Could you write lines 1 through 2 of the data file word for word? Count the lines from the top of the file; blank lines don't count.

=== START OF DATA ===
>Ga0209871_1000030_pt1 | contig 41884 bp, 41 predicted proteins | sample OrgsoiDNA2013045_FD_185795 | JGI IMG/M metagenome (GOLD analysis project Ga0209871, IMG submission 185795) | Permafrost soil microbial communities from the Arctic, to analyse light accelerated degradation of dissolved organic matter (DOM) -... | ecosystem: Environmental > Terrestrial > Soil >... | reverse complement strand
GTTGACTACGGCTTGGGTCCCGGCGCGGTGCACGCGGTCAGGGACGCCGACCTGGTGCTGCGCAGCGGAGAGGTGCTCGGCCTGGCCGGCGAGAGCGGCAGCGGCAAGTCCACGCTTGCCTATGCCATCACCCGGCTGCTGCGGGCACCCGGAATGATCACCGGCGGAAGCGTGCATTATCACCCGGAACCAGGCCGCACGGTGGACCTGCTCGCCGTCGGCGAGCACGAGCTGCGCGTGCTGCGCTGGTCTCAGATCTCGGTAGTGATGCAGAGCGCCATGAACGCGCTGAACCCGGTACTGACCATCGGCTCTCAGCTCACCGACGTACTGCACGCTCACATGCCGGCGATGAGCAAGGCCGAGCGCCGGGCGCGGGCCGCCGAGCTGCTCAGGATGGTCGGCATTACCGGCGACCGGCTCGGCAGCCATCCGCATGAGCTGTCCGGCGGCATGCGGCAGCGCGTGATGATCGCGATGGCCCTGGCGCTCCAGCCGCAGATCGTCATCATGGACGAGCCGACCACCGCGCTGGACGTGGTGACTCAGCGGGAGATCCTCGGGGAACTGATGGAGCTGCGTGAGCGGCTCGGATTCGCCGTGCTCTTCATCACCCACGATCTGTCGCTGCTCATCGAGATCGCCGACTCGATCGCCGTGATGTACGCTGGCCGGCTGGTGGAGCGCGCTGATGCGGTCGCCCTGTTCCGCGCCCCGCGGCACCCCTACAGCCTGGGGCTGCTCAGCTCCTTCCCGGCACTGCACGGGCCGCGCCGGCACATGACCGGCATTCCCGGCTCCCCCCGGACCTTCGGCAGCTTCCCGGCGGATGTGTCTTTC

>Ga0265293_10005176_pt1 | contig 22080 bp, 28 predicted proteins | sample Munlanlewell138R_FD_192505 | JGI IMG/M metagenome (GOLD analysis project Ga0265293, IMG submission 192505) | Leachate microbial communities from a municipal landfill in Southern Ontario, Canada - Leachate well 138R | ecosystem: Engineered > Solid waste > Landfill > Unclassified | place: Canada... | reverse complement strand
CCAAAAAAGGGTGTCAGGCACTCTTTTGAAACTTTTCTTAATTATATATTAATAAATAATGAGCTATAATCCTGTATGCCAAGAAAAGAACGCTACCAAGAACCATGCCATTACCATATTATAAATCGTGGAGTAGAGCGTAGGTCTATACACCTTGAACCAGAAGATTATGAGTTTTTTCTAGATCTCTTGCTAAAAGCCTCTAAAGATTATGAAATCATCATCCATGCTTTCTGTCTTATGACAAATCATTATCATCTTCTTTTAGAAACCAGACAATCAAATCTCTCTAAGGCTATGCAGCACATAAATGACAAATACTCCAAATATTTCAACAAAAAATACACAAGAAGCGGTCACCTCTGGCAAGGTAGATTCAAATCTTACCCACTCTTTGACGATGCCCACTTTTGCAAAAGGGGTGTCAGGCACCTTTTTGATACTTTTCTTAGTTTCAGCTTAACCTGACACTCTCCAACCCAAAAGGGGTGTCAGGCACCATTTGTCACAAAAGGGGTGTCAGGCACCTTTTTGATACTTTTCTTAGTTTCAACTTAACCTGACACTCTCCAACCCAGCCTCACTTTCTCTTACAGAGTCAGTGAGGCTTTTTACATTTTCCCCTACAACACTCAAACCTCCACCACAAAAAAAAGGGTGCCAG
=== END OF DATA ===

>Ga0209871_1000030_pt1 | contig 41884 bp, 41 predicted proteins | sample OrgsoiDNA2013045_FD_185795 | JGI IMG/M metagenome (GOLD analysis project Ga0209871, IMG submission 185795) | Permafrost soil microbial communities from the Arctic, to analyse light accelerated degradation of dissolved organic matter (DOM) -... | ecosystem: Environmental > Terrestrial > Soil >... | reverse complement strand
GTTGACTACGGCTTGGGTCCCGGCGCGGTGCACGCGGTCAGGGACGCCGACCTGGTGCTGCGCAGCGGAGAGGTGCTCGGCCTGGCCGGCGAGAGCGGCAGCGGCAAGTCCACGCTTGCCTATGCCATCACCCGGCTGCTGCGGGCACCCGGAATGATCACCGGCGGAAGCGTGCATTATCACCCGGAACCAGGCCGCACGGTGGACCTGCTCGCCGTCGGCGAGCACGAGCTGCGCGTGCTGCGCTGGTCTCAGATCTCGGTAGTGATGCAGAGCGCCATGAACGCGCTGAACCCGGTACTGACCATCGGCTCTCAGCTCACCGACGTACTGCACGCTCACATGCCGGCGATGAGCAAGGCCGAGCGCCGGGCGCGGGCCGCCGAGCTGCTCAGGATGGTCGGCATTACCGGCGACCGGCTCGGCAGCCATCCGCATGAGCTGTCCGGCGGCATGCGGCAGCGCGTGATGATCGCGATGGCCCTGGCGCTCCAGCCGCAGATCGTCATCATGGACGAGCCGACCACCGCGCTGGACGTGGTGACTCAGCGGGAGATCCTCGGGGAACTGATGGAGCTGCGTGAGCGGCTCGGATTCGCCGTGCTCTTCATCACCCACGATCTGTCGCTGCTCATCGAGATCGCCGACTCGATCGCCGTGATGTACGCTGGCCGGCTGGTGGAGCGCGCTGATGCGGTCGCCCTGTTCCGCGCCCCGCGGCACCCCTACAGCCTGGGGCTGCTCAGCTCCTTCCCGGCACTGCACGGGCCGCGCCGGCACATGACCGGCATTCCCGGCTCCCCCCGGACCTTCGGCAGCTTCCCGGCGGATGTGTCTTTC